NFL Officials: Out Football Player Will Have Tough Future
Eight NFL executives and coaches told Sports Illustrated this week that Missouri defensive Michael Sam, who made headlines Sunday for telling the media he is gay, will have a difficult time in May, when the National Football League makes its draft picks.
SI writes, "In blunt terms, they project a significant drop in Sam's draft stock, a publicity circus and an NFL locker room culture not prepared to deal with an openly gay player," adding that prior to Sam's coming out, he was projected to be a mid- or late-round draft pick.
The article goes on to note the eight NFL execs and coaches, who remain anonymous, did not "overtly condemn" Sam's announcement, but their views showcase an NFL culture on openly gay players who may face a number roadblocks from teammates, fans, coaches, etc.
"I don't think football is ready for [an openly gay player] just yet," an NFL player personnel assistant told SI. "In the coming decade or two, it's going to be acceptable, but at this point in time it's still a man's-man game. To call somebody a [gay slur] is still so commonplace. It'd chemically imbalance an NFL locker room and meeting room."
Every NFL officials that spoke with the publication said that the athlete's coming out will cause him to drop in the draft, even though he was projected "between the third and seventh rounds prior to the announcement," SI writes.
"I just know with this going on this is going to drop him down," a veteran NFL scout told SI. "There's no question about it. It's human nature. Do you want to be the team to quote-unquote 'break that barrier?'"
A former NFL manager said "it would take an NFL franchise with a strong owner, savvy general manager and veteran coach to make drafting Sam work. He rattled off franchises like Pittsburgh, Green Bay, San Francisco, Baltimore and Indianapolis as potential destinations. The former general manager added that a team with a rookie head coach would not be an ideal landing spot."
An assistant personal director echoed the former NFL manager’s statements.
"You’re going to have to have one confident general manager or head coach that is certainly entrenched in his position and established to draft a player like that," the assistant personnel director told SI. "It’s one thing to have Chris Kluwe or Brendon Ayanbadejo, advocates for gay rights, on your team. It’s another to have a current confirmed player."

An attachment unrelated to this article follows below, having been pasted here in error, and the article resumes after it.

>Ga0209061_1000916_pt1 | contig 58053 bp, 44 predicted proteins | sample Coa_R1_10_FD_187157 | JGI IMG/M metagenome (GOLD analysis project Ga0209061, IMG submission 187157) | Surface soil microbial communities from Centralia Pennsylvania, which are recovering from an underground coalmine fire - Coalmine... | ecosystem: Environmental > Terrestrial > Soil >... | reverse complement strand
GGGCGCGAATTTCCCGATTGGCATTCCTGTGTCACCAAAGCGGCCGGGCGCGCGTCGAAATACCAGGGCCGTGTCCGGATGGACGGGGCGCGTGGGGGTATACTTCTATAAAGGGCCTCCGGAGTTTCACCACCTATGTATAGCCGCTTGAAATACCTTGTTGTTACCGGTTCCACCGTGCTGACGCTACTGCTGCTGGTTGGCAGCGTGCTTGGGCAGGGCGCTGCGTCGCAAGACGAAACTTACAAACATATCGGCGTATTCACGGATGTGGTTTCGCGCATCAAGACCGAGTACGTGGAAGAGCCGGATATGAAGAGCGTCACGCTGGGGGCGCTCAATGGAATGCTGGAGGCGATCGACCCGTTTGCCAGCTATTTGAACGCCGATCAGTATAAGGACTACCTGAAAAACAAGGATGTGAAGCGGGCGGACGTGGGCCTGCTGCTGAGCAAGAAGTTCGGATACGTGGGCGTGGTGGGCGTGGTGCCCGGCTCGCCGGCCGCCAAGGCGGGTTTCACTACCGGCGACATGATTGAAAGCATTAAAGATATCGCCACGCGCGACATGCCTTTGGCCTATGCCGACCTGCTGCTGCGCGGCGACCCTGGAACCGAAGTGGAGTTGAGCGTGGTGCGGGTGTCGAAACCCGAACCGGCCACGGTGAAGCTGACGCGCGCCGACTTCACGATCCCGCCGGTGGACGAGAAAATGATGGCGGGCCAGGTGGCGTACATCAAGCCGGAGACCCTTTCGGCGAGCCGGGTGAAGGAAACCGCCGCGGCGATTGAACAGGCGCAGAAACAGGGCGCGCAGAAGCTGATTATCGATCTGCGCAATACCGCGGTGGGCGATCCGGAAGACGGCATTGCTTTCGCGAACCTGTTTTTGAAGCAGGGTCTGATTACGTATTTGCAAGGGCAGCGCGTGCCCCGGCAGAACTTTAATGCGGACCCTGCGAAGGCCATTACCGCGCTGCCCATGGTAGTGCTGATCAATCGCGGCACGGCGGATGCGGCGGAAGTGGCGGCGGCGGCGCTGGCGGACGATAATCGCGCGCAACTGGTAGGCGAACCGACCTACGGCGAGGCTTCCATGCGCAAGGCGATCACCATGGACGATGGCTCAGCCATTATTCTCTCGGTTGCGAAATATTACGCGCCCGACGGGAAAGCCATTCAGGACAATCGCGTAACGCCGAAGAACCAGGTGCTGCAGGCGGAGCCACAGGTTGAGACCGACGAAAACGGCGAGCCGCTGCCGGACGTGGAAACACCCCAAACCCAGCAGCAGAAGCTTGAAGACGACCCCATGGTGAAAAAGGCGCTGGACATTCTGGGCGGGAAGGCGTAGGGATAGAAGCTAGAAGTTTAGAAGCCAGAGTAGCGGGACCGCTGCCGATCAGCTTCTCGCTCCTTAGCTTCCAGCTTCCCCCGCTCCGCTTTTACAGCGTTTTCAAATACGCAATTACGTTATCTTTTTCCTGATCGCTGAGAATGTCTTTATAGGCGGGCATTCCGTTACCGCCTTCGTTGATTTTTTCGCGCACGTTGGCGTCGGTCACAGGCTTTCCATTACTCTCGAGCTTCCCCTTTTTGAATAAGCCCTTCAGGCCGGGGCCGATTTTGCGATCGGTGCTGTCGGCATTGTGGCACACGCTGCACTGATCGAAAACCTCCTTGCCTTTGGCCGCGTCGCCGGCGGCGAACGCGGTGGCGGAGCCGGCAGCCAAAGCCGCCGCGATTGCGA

An NFL assistant coach said Sam’s choice to come out was "not a smart move" as his announcement will most likely be the biggest NFL story from now until the draft picks in May. He added that his coming out "legitimately affects [his] potential earnings."
"You shouldn’t have to live your life in secrecy," the assistant coach said, adding, "but do you really want to be the top of the conversation for everything without ever having played a down in this league?"
He said that a franchises’ level of comfort with an openly gay player will decide Sam’s fate.
"There are guys in locker rooms that maturity-wise cannot handle it or deal with the thought of that," the assistant coach told the publication. "There’s nothing more sensitive than the heartbeat of the locker room. If you knowingly bring someone in there with that sexual orientation, how are the other guys going to deal with it? It’s going to be a big distraction. That’s the reality. It shouldn’t be, but it will be."
SI notes that former National Basketball Association player Jason Collins, who has not been signed by an NBA team this year, came out last year.
If Sam does get drafted to a team, he would be the first openly gay American football player.
Sam made waves Sunday when he told ESPN, the New York Times and Outsports that he is gay.
"I am an openly, proud gay man," he said. He added that he was already out to all his teammates and coaches in Missouri. "It’s a big deal. No one has done this before. And it’s kind of a nervous process, but I know what I want to be ... I want to be a football player in the NFL," he told ESPN.
Despite the eight anonymous NFL officials’ opinions and predictions on Sam, the athlete has received support for coming out.
"It takes an incredible amount of courage to break ground on a social issue on a national stage," Southeastern Conference Commissioner Mike Slive said. "Michael Sam is a young man of tremendous fortitude and confidence. It is these traits that make it possible for him to be among the best on the field and now to have an impact on the world of sport in a very important way. I also applaud the wonderful support given to him by his teammates and the University of Missouri."
"I think a lot of guys in the NFL are going to say they will accept it, but there are a lot of guys who won’t," former NFL offensive lineman Frank Garcia, now a sports radio show host with WFNZ-AM in Charlotte, said. "The reality is Michael Sam will - is - going to open himself up to a lot of criticism and a lot of challenges. Those are challenges most gay people have to go through, but when you are dealing with alpha males and some meatheads in an NFL locker room, it’s amplified. And there are some guys who have strong religious beliefs too, so he’s going to be judged. He’s going to face some things that are going to be very difficult to overcome."